It may help to remember that XBB.1.16 is a part of the Omicron family, similar to previous versions. So, COVID tests can detect Arcturus, and existing COVID treatments work.
Do COVID vaccines protect against XBB.1.16? Should I get a booster?
Dr. Rohatsch says, “If you are up to date with your vaccines, including the bivalent booster released last Fall, you do not need an additional shot right now. If you are unvaccinated, the good news is that, now, all you need is the single, bivalent vaccine which covers the original strain together with Omicron variants. Additionally, the FDA recently approved a second booster shot for people who are above 65 or have compromised immunity.”
Solv can help you schedule your COVID vaccines or visit a licensed provider near you.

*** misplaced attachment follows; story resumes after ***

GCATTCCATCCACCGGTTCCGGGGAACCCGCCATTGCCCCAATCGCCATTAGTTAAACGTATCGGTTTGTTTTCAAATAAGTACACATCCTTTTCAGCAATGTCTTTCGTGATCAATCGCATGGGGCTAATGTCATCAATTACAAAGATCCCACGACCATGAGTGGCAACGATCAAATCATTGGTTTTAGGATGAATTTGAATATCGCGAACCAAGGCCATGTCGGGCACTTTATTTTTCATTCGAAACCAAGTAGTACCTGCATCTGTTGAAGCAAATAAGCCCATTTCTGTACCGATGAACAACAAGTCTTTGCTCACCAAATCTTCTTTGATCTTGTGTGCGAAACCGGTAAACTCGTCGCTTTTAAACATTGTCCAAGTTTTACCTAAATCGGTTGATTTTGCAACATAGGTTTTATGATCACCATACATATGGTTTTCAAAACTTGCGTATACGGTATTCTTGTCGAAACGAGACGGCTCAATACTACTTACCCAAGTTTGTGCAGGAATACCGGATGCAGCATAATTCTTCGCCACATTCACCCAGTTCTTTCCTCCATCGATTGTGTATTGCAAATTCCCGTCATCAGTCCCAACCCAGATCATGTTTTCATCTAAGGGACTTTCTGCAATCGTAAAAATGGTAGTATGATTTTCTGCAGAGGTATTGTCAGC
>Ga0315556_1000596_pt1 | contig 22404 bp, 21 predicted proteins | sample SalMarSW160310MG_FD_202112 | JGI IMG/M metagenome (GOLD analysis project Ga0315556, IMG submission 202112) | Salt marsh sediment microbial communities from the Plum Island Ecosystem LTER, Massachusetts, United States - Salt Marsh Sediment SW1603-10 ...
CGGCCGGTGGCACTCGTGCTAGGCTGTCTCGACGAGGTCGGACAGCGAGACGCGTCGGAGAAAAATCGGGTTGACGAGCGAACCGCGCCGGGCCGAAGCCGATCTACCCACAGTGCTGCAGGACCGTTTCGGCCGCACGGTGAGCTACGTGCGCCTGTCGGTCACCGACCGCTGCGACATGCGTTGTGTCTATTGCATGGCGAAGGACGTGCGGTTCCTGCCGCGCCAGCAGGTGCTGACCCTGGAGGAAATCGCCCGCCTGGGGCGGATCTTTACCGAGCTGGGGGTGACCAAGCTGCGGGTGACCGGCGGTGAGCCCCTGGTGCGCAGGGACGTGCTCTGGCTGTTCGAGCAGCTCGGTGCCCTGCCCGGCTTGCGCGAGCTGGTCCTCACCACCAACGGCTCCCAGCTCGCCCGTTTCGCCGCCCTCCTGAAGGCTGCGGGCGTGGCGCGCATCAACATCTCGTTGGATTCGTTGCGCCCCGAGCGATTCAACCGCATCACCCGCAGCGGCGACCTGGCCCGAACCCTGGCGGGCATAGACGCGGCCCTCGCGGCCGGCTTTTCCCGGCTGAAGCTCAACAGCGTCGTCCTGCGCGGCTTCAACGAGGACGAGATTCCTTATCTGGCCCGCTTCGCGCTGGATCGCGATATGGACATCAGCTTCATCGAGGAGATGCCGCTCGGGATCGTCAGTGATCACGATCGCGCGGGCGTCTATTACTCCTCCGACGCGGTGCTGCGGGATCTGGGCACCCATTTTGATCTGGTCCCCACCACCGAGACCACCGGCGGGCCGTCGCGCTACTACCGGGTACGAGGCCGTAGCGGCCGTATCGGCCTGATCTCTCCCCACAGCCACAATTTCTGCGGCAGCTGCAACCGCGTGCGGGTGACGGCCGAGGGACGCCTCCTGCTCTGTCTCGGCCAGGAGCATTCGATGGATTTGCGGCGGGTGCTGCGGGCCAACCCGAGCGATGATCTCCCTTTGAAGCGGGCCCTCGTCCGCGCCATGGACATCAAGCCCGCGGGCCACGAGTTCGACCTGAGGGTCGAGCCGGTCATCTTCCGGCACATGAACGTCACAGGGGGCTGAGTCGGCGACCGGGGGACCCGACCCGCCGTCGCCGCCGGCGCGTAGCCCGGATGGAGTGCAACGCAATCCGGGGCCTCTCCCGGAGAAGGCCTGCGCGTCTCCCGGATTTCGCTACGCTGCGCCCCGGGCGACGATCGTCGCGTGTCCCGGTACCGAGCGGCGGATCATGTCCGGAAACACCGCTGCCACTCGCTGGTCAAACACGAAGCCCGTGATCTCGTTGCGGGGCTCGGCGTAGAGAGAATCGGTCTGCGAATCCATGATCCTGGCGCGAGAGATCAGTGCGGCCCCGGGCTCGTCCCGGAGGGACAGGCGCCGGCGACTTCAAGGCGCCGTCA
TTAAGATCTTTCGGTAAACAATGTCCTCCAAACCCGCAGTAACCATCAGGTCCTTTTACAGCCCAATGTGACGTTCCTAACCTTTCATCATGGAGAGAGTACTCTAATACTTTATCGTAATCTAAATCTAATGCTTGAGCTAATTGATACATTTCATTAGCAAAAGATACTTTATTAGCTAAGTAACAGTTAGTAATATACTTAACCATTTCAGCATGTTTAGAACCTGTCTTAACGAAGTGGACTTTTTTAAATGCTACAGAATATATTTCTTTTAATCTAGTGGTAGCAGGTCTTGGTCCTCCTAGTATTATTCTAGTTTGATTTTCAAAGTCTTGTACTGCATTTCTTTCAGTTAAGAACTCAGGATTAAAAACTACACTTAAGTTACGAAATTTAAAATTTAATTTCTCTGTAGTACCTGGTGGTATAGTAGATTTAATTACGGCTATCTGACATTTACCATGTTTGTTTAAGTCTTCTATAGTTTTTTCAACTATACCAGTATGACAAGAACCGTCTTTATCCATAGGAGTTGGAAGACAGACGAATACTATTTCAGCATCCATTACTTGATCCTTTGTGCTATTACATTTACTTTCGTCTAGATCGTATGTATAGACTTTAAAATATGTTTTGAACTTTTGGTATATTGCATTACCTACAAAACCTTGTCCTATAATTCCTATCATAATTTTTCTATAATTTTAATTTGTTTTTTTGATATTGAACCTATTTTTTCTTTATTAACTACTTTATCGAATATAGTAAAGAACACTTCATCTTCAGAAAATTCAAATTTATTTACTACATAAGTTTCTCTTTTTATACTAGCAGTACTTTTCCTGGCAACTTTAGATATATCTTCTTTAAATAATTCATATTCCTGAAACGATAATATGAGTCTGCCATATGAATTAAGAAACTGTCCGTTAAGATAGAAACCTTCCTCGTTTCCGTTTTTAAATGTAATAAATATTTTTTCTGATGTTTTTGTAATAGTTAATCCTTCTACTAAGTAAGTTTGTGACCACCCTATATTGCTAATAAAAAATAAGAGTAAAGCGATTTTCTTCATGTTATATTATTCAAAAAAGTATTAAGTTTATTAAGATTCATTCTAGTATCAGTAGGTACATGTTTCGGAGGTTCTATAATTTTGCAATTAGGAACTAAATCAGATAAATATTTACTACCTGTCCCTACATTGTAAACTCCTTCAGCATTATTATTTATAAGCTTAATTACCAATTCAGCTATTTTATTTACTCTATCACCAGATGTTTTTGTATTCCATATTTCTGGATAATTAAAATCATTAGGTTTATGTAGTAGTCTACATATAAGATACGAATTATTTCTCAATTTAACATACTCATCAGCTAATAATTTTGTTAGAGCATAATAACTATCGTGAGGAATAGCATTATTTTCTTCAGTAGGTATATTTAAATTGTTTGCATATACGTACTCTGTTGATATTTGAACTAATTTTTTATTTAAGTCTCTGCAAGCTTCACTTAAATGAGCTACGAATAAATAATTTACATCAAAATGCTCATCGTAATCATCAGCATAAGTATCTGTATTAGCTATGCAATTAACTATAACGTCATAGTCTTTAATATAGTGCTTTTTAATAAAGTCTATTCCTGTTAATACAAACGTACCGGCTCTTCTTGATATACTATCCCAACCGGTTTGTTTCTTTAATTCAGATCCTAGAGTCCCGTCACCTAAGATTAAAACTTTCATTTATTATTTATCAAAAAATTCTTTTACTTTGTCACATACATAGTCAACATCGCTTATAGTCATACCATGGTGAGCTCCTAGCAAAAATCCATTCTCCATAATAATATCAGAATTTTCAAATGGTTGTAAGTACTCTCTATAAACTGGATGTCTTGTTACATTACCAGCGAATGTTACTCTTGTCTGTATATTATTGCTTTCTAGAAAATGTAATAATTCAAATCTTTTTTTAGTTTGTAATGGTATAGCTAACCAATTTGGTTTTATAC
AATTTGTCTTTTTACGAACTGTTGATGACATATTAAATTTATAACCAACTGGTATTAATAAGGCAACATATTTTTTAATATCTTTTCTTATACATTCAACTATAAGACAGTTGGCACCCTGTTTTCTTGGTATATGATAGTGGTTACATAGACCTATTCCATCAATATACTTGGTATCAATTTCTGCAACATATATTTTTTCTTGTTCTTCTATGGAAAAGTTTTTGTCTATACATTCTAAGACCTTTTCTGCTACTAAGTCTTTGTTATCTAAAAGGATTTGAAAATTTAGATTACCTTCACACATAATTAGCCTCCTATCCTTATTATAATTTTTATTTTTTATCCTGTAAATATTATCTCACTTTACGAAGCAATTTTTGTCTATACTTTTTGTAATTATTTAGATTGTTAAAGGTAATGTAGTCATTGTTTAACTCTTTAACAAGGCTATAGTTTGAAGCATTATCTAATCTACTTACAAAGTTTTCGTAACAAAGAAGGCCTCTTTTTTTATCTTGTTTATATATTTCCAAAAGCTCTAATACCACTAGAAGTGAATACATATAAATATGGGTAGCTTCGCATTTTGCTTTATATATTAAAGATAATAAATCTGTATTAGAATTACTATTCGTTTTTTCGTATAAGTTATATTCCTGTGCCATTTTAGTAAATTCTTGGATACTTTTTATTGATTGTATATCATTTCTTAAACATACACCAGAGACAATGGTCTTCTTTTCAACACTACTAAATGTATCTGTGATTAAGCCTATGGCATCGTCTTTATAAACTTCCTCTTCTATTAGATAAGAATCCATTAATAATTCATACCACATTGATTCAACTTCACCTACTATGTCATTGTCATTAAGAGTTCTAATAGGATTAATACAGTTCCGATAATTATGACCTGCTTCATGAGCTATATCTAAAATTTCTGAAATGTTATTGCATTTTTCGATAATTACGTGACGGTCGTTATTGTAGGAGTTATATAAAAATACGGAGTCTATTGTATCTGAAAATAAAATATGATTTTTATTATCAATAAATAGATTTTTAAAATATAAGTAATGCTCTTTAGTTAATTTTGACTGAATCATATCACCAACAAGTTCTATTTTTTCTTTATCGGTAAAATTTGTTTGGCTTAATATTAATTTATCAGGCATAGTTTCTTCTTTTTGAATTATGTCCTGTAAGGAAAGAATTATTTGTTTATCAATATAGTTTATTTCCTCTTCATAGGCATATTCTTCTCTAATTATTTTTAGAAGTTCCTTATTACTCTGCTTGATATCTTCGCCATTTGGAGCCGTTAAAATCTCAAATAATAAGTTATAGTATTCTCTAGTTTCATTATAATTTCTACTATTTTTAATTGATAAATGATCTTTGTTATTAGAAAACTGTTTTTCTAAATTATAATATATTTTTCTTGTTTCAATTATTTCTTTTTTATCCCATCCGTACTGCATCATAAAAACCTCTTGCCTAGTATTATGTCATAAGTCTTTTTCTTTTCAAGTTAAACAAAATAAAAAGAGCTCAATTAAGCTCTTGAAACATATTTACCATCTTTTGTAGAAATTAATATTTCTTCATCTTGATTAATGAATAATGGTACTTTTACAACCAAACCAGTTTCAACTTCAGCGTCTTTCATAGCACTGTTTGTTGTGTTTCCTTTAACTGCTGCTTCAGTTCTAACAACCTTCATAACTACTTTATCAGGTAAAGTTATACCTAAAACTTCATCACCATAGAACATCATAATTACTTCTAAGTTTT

How can you protect your family against the new COVID wave?
- Stay updated on COVID vaccines, including the bivalent booster. The CDC recommends 1 updated booster for everyone aged 6 months and older. Ages 65 and older and immunocompromised individuals are eligible for a second bivalent booster shot. The CDC recommends COVID-19 vaccines for people who are pregnant and children.
- Take a COVID test if you begin to experience COVID-like symptoms.
- Talk to a licensed provider if you need to receive treatment for COVID.
Solv can help you book same-day appointments and urgent care visits with a provider near you.
The content provided here and elsewhere on the Solv Health site or mobile app is provided for general informational purposes only. It is not intended as, and Solv Health, Inc. does not provide medical advice, diagnosis, or treatment. Always contact your healthcare provider directly with any questions you may have regarding your health or specific medical advice.